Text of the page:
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Elite Soldier Dubbed Britain's ‘GI Jane’ After Killing 3 ISIS Militants
A female sergeant with the British Army’s Special Reconnaissance Regiment is being lauded as the U.K.’s “GI Jane” after reportedly killing at least three Islamic State militants in a town near the Syria-Iraq border after an intelligence mission went awry in September, according to the Daily Star.
The woman — who was not identified in the original Daily Star report — was on a team with Special Air Service (SAS) troops, SRR personnel and an MI6 officer, tasked with arranging a meeting around a female ISIS informant. The informant came forward after she was forced to marry a “prominent terrorist commander,” and she offered to provide U.K. forces with intel on the militant’s location, in exchange for safe passage, Daily Star reports.
After meeting with the informer, the team made their way through an “urban area” to a predetermined rendezvous point, the Daily Star reports, but as they were pulling out, they came under attack by Islamic State militants.
The team dismounted their vehicles and returned fire with small arms; the female sergeant took up a position as a rearguard to cover the vehicles, armed with a Heckler and Koch MP5K — a submachine gun geared more toward delivering a high volume of “fuck you and die” in close quarters than precision marksmanship.
“Every time a terrorist appeared she dropped them,” one source told the Daily Star, adding that she kept her teammates apprised of what was happening in the rear with a “running commentary” — which, if I had to guess, probably sounded like this: “I’m up, he sees me — ratatatatatat! — okay, all good, he’s down.”
"She took down at least three terrorists who were very close to over-running her position,” the source continued. “She reacted in the way the special forces are trained to do when they are involved in close quarter battle. She had her colleagues’ backs throughout the firefight and no doubt saved lives.”
The elite SRR was established in 2005 and is the only special forces unit in Great Britain that recruits both male and female personnel from all branches of the military, according to the Telegraph. Tasked with covert surveillance operations, its members and their identities are a closely guarded secret, the Telegraph notes.
Though the unnamed sergeant’s actions have earned her significant praise (and a lot of media attention), she’s not the only woman in Britain’s ranks to go toe-to-toe with Islamic State fighters in recent years. Last January, two female British soldiers — both in their twenties, fluent in Arabic and serving in the SRR — shot their way out of an ambush in Iraq alongside British SAS soldiers, the Daily Star reports.
As for the MP5-rocking sergeant? After the team broke the ambush and made their way back to base, “her colleagues were giving her high fives and calling her Britain’s first GI Jane” — though unlike Demi Moore’s character in the 1997 action flick, she’s real.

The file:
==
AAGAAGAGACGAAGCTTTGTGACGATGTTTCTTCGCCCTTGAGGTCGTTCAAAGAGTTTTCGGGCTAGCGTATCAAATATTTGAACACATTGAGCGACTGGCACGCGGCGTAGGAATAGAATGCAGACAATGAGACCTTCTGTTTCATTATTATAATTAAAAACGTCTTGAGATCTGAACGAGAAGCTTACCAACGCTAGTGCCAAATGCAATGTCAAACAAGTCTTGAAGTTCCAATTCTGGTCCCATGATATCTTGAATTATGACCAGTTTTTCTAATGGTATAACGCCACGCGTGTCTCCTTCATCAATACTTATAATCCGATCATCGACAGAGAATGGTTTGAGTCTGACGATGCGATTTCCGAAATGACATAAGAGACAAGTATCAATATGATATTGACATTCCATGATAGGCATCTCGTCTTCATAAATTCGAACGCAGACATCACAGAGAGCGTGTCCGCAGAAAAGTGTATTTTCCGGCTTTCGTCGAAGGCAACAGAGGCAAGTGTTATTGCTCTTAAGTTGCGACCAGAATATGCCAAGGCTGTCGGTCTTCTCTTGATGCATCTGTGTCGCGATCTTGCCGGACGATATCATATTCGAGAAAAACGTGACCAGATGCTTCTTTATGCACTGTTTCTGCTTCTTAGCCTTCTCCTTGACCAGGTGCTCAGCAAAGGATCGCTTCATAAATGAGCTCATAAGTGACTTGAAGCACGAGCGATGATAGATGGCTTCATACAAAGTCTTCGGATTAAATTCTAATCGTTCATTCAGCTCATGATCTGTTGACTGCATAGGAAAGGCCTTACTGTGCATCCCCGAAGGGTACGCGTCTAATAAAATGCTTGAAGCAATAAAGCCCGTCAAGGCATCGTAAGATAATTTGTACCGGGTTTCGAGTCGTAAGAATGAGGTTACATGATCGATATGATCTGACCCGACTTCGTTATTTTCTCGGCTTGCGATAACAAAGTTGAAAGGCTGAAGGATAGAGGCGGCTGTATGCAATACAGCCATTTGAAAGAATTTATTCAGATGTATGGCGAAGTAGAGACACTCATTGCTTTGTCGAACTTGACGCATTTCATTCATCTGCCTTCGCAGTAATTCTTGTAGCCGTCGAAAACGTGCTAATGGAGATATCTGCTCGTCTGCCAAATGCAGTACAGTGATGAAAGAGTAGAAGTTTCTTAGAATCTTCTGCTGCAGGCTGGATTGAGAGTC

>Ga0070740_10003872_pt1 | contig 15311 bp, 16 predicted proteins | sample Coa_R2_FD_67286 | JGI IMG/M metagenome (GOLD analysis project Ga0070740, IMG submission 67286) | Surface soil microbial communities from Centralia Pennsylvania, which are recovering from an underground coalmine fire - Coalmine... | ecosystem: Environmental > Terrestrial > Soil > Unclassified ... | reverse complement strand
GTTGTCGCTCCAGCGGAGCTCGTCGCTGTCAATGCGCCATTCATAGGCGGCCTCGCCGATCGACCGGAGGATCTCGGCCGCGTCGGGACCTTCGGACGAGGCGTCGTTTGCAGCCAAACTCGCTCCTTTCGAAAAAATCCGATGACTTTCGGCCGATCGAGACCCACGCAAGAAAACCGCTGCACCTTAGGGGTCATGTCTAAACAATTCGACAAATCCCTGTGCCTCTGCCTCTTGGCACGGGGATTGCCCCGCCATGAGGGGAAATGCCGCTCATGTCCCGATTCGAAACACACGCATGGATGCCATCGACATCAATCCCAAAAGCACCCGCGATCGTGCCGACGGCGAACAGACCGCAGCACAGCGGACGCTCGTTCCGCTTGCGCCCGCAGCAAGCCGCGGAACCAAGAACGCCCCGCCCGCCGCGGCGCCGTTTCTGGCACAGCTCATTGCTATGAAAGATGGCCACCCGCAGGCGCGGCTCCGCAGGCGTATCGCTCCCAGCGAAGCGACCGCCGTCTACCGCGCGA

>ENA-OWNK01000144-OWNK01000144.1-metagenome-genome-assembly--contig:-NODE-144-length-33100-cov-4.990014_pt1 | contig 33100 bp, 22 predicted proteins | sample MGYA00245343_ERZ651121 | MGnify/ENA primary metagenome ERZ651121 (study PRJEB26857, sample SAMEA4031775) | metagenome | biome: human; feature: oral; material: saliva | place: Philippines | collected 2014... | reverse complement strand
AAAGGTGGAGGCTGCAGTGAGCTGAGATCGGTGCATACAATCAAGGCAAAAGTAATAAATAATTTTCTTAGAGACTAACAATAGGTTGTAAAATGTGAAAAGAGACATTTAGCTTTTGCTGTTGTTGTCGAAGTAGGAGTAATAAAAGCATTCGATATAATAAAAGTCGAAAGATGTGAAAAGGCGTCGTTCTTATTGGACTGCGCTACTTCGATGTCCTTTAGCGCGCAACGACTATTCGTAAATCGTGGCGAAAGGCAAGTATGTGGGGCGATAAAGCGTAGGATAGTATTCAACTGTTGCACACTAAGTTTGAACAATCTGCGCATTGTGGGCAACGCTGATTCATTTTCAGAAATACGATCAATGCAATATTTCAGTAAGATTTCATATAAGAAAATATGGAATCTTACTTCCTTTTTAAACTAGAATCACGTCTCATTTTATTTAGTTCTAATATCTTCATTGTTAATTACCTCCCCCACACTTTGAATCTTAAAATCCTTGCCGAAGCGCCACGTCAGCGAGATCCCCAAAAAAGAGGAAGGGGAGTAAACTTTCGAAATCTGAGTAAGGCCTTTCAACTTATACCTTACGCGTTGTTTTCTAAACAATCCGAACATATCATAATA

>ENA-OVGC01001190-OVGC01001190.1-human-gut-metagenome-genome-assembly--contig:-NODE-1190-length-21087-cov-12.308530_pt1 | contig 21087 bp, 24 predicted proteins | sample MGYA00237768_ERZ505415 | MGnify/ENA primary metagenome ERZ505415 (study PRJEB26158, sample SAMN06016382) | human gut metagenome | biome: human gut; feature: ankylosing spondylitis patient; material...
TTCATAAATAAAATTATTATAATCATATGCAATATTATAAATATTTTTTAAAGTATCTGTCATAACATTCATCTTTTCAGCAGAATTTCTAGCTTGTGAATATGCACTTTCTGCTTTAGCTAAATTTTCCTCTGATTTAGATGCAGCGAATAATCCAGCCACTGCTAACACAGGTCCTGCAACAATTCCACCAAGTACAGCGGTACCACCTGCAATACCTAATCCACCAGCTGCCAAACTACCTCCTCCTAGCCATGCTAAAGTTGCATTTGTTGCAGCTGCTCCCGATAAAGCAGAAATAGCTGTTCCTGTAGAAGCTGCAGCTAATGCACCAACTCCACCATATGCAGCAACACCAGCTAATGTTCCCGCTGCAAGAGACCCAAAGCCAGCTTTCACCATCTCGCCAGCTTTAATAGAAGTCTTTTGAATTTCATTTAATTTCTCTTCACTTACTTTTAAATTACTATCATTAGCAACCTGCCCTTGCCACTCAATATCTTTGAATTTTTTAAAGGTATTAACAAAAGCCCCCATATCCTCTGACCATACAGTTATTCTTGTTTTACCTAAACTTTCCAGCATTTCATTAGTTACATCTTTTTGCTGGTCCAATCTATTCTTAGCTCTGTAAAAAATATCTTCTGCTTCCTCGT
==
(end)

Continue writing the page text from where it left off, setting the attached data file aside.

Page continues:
Being a professional, she chose to downplay the event, with one source telling the Star that “she made the point women are more than capable of serving on the frontline in special forces units and are just as good as men.”
Just before 8 a.m. on a Sunday morning 78 years ago, Lauren Bruner was preparing for church services and a date that would follow with a girl he'd met outside his Navy base.
The 21-year-old sailor was stationed as a fire controlman aboard the U.S. battleship USS Arizona, overseeing the vessel's .50-caliber guns.
Then alarms rang out. A Japanese plane had bombed the ship in a surprise attack.
It took only nine minutes for the Arizona to sink after the first bomb hit. Bruner was struck by gunfire while trying to flee the inferno that consumed the ship, the second-to-last man to escape the explosion that killed 1,177, including his best friend; 335 survived.
More than 70% of Bruner's body was burned. He was hospitalized for weeks.
Now, nearly eight decades after that fateful day, Bruner's ashes will be delivered to the sea that cradled his fallen comrades, stored in an urn inside the battleship's wreckage.
Editor's Note: This article originally appeared on Business Insider.
Joshua Kaleb Watson has been identified as one of the victims of a shooting at the Naval Air Station Pensacola, CBS News reported.
The 23-year-old Alabama native and Naval Academy graduate was named to the Academy's prestigious Commandant's and Dean's lists, and also competed on the rifle team, Alabama's WTVY reported.
NAS Pensacola shooter railed against the US and quoted Osama bin Laden online hours before the attack
PENSACOLA, Fla. (Reuters) - The Saudi airman accused of killing three people at a U.S. Navy base in Florida appeared to have posted criticism of U.S. wars and quoted slain al Qaeda leader Osama bin Laden on social media hours before the shooting spree, according to a group that monitors online extremism.
Federal investigators have not disclosed any motive behind the attack, which unfolded at dawn on Friday when the Saudi national is said to have began firing a handgun inside a classroom at the Naval Air Station Pensacola.
NAS Pensacola shooter reportedly hosted a 'dinner party' to watch mass shooting videos the week before the attack
The Saudi military officer who shot and killed 3 people at Naval Air Station Pensacola on Friday reportedly hosted a "dinner party" the week before the attack "to watch videos of mass shootings," the Associated Press reports, citing an unnamed U.S. official.
The Minnesota National Guard has released the names of the three soldiers killed in Thursday's helicopter crash.